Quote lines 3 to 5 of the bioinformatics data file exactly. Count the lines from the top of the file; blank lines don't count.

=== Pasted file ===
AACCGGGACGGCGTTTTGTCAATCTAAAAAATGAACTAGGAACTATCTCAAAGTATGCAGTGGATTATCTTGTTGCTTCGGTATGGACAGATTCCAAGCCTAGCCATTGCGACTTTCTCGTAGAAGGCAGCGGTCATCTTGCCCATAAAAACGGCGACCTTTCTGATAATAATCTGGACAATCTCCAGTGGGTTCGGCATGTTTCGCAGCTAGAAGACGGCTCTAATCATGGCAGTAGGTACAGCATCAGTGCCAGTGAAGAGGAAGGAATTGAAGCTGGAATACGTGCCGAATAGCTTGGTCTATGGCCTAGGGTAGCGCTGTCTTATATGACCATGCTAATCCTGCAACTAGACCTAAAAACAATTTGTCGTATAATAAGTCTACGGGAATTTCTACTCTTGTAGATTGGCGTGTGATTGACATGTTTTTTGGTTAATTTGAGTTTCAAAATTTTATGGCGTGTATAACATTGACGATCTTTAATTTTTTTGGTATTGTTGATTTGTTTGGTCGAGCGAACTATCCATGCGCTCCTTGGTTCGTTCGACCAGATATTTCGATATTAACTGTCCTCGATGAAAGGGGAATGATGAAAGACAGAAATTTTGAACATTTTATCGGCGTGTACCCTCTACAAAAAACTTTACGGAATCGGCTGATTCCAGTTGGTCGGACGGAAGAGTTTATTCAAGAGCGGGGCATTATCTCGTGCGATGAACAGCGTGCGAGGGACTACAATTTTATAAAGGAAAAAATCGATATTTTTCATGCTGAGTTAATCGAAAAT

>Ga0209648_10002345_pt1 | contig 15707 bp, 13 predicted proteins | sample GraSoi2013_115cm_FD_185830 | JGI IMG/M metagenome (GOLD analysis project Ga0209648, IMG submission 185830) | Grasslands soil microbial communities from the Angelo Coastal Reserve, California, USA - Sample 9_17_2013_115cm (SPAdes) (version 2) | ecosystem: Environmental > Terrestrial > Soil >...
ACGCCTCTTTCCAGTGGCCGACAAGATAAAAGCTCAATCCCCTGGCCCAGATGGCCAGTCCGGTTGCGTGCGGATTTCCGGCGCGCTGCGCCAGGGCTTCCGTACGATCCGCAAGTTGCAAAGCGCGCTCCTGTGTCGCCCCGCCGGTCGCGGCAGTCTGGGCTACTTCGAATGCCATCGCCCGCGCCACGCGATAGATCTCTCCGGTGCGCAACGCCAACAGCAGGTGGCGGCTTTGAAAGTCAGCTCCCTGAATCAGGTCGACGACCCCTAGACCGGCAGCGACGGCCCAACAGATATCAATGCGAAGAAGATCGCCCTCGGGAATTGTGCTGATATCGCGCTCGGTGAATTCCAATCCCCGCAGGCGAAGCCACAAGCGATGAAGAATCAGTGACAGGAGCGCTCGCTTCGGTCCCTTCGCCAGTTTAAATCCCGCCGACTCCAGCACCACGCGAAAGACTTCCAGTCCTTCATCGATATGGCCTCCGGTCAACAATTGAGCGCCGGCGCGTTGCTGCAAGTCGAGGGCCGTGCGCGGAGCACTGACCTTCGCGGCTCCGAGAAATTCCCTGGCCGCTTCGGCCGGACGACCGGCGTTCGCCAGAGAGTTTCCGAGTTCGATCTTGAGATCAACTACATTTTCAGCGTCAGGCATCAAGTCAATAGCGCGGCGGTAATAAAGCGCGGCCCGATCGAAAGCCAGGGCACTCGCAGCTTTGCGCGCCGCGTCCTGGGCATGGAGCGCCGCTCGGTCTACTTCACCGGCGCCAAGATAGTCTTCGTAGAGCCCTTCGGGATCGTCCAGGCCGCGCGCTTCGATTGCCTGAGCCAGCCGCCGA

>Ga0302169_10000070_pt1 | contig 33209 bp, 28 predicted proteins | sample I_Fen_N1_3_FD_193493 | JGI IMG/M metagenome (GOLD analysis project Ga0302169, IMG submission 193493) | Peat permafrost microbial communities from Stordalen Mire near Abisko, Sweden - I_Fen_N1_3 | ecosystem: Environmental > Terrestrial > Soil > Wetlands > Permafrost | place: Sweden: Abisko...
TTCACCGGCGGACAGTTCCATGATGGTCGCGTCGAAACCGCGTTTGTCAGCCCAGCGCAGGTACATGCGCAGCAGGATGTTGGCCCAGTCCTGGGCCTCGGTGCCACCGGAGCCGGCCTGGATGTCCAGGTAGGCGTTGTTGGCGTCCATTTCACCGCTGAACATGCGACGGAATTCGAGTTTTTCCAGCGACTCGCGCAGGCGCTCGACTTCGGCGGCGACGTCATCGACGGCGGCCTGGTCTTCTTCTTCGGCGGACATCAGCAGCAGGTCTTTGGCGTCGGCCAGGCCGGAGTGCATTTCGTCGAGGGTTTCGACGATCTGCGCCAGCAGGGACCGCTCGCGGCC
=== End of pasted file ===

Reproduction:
ACGCCTCTTTCCAGTGGCCGACAAGATAAAAGCTCAATCCCCTGGCCCAGATGGCCAGTCCGGTTGCGTGCGGATTTCCGGCGCGCTGCGCCAGGGCTTCCGTACGATCCGCAAGTTGCAAAGCGCGCTCCTGTGTCGCCCCGCCGGTCGCGGCAGTCTGGGCTACTTCGAATGCCATCGCCCGCGCCACGCGATAGATCTCTCCGGTGCGCAACGCCAACAGCAGGTGGCGGCTTTGAAAGTCAGCTCCCTGAATCAGGTCGACGACCCCTAGACCGGCAGCGACGGCCCAACAGATATCAATGCGAAGAAGATCGCCCTCGGGAATTGTGCTGATATCGCGCTCGGTGAATTCCAATCCCCGCAGGCGAAGCCACAAGCGATGAAGAATCAGTGACAGGAGCGCTCGCTTCGGTCCCTTCGCCAGTTTAAATCCCGCCGACTCCAGCACCACGCGAAAGACTTCCAGTCCTTCATCGATATGGCCTCCGGTCAACAATTGAGCGCCGGCGCGTTGCTGCAAGTCGAGGGCCGTGCGCGGAGCACTGACCTTCGCGGCTCCGAGAAATTCCCTGGCCGCTTCGGCCGGACGACCGGCGTTCGCCAGAGAGTTTCCGAGTTCGATCTTGAGATCAACTACATTTTCAGCGTCAGGCATCAAGTCAATAGCGCGGCGGTAATAAAGCGCGGCCCGATCGAAAGCCAGGGCACTCGCAGCTTTGCGCGCCGCGTCCTGGGCATGGAGCGCCGCTCGGTCTACTTCACCGGCGCCAAGATAGTCTTCGTAGAGCCCTTCGGGATCGTCCAGGCCGCGCGCTTCGATTGCCTGAGCCAGCCGCCGA

>Ga0302169_10000070_pt1 | contig 33209 bp, 28 predicted proteins | sample I_Fen_N1_3_FD_193493 | JGI IMG/M metagenome (GOLD analysis project Ga0302169, IMG submission 193493) | Peat permafrost microbial communities from Stordalen Mire near Abisko, Sweden - I_Fen_N1_3 | ecosystem: Environmental > Terrestrial > Soil > Wetlands > Permafrost | place: Sweden: Abisko...
TTCACCGGCGGACAGTTCCATGATGGTCGCGTCGAAACCGCGTTTGTCAGCCCAGCGCAGGTACATGCGCAGCAGGATGTTGGCCCAGTCCTGGGCCTCGGTGCCACCGGAGCCGGCCTGGATGTCCAGGTAGGCGTTGTTGGCGTCCATTTCACCGCTGAACATGCGACGGAATTCGAGTTTTTCCAGCGACTCGCGCAGGCGCTCGACTTCGGCGGCGACGTCATCGACGGCGGCCTGGTCTTCTTCTTCGGCGGACATCAGCAGCAGGTCTTTGGCGTCGGCCAGGCCGGAGTGCATTTCGTCGAGGGTTTCGACGATCTGCGCCAGCAGGGACCGCTCGCGGCC